Russian President Vladimir Putin may be undermining global peace and civic rights, but he's doing this much well: extending his compatriots' lives. In 2013, Russian life expectancy at birth was 71 years, which is less than the worst state in the United States (Mississippi) and almost a decade below the developed-country average. That year, in typically imperious fashion, Putin ordered the government to raise life expectancy to 74 years by 2018. And while that goal may well not be reached, it is remarkable how much progress is being made in cutting back on alcohol use and smoking in Russia.

Alcohol consumption has been linked to a large share of deaths for those ages 15 to 54 in Russia -- as much as half, according to one study. Tobacco use also contributes substantially to premature deaths, with the result that smoking and alcohol use combined accounted for an estimated 1 million Russian deaths a year.

In 2006, the government began a more aggressive effort to discourage smoking and drinking, including licensing and sales restrictions and higher taxes. Companies producing ethanol (a potent form of alcohol that some Russians drink) were required to pay a significant registration fee, track production on their premises, pay a higher excise tax, and in many cases to add substances to render the product undrinkable. And regional governments were allowed to restrict the hours during which hard alcohol could be sold. Although cheating undoubtedly occurs, the regulations seem to be having an effect.

CartoonMatt Davies' latest cartoon: "Coming for your guns"CommentSubmit your letterReader essaysGet published in Newsday

The government also moved to curtail smoking. Advertising was banned, warning labels were imposed, and smoking was prohibited in public places and workplaces. In addition, the government raised taxes on tobacco and increased funding for prevention programs, including those aimed at discouraging children from beginning the habit.

The anecdotal signs of progress were clear during a recent trip to St. Petersburg. My wife, who emigrated from Moldova (part of the former Soviet Union), was shocked to see so few examples of the traditional Russian combination of heavy smoking and binge drinking.

I was curious to see whether these impressions were, in effect, a Potemkin village, but the data show substantial declines in alcohol and tobacco use among Russians. The share of Russian females who smoke daily declined from 15 percent in 2004 to 8 percent in 2014, according to data from the Organization for Economic Cooperation and Development. For men, the share declined from 61 percent to 41 percent -- still much too high, but the trend is encouraging. These data, like any, are subject to various flaws, but the underlying downward trend is visible across a variety of sources, including from data on cigarette sales.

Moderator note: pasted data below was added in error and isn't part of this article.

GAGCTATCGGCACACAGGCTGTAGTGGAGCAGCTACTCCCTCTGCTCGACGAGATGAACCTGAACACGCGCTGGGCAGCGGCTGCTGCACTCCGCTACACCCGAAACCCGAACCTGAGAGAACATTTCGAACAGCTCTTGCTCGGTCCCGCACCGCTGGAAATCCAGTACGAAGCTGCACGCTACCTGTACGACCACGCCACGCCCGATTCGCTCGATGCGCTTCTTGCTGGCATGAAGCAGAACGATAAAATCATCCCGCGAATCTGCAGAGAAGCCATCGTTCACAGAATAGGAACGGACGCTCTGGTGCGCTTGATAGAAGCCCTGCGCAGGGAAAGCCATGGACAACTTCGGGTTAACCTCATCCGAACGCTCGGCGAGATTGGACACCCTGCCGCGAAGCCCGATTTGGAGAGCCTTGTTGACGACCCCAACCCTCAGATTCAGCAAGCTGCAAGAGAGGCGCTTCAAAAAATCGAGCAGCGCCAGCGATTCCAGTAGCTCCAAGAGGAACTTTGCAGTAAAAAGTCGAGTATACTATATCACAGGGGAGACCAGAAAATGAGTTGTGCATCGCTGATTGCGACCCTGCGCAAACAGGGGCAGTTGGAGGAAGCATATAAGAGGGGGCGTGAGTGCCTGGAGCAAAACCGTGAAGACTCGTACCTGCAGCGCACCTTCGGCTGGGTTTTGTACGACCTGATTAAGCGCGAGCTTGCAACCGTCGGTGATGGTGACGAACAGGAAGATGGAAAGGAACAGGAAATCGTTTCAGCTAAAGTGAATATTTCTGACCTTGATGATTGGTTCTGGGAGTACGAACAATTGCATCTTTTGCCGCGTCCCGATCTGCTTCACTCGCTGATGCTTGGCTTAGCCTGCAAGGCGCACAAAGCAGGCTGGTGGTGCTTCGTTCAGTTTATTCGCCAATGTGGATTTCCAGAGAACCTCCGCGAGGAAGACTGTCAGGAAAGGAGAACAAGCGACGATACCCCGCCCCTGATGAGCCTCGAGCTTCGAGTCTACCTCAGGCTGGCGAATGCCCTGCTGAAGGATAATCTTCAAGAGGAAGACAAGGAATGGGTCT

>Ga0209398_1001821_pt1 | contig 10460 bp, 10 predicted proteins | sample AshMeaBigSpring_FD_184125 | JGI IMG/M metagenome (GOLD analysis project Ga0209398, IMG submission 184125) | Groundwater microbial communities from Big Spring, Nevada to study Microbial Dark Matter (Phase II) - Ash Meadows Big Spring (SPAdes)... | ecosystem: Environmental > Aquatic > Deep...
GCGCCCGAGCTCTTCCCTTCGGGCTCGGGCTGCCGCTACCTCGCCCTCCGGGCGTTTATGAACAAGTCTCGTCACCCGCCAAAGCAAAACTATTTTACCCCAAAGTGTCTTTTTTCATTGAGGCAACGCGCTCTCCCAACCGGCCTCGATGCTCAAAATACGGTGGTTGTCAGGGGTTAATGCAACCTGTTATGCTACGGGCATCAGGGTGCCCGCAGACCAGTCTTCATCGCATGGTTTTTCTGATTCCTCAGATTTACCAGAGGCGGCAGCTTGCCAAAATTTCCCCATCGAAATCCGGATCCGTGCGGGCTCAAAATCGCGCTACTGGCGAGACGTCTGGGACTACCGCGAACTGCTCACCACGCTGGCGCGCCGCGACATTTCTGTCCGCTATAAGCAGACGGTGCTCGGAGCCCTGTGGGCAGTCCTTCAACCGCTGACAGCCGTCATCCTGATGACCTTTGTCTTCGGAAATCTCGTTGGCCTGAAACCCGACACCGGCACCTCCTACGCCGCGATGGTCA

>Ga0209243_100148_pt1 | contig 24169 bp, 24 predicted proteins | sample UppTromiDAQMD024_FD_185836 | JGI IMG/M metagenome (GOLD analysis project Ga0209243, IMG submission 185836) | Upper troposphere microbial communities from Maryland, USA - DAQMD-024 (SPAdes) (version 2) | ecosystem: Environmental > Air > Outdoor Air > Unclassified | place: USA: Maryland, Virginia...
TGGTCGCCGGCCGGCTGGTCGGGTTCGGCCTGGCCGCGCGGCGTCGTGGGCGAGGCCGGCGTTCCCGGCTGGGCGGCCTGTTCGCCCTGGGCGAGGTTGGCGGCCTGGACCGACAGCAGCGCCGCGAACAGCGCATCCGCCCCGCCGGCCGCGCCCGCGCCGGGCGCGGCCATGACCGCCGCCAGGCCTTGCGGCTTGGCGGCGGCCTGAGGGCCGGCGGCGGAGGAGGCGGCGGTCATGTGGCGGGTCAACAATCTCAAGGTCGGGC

advertisement | advertise on newsday

Average alcohol consumption has declined somewhat less dramatically, from an average of 12.3 liters per capita in 2007 to 11.2 in 2012, but that overall average misses an important change in the composition of what Russians drink. The amount of beer drunk per capita roughly doubled between 2000 and 2010, but the consumption of hard liquor fell by almost half during the same period. The available evidence suggests binge drinking, which causes particular harm, is down.

All of this is encouraging, but more clearly needs to be done. Evidence clearly shows that price matters in lowering smoking and drinking rates, and cigarettes are still relatively cheap in Russia -- less than a third the cost, after taxes, than in the U. S. The pattern of sales restrictions on alcohol across different regions within Russia, furthermore, shows that areas that clamped down on the hours during which hard alcohol can be sold had bigger declines in consumption. That suggests regions that still have high alcohol consumption could reduce drinking further by following the example of their neighbors.

With aggressive increases in cigarette prices and further effort to discourage binge drinking, the goal in Putin's decree may be met after all. And that in turn shows that even in a country with deeply ingrained habits, good policy can make a big difference.

Sign up for The Point

Go inside New York politics.

Peter Orszag, a Bloomberg View columnist, was formerly President Obama's director of the Office of Management and Budget.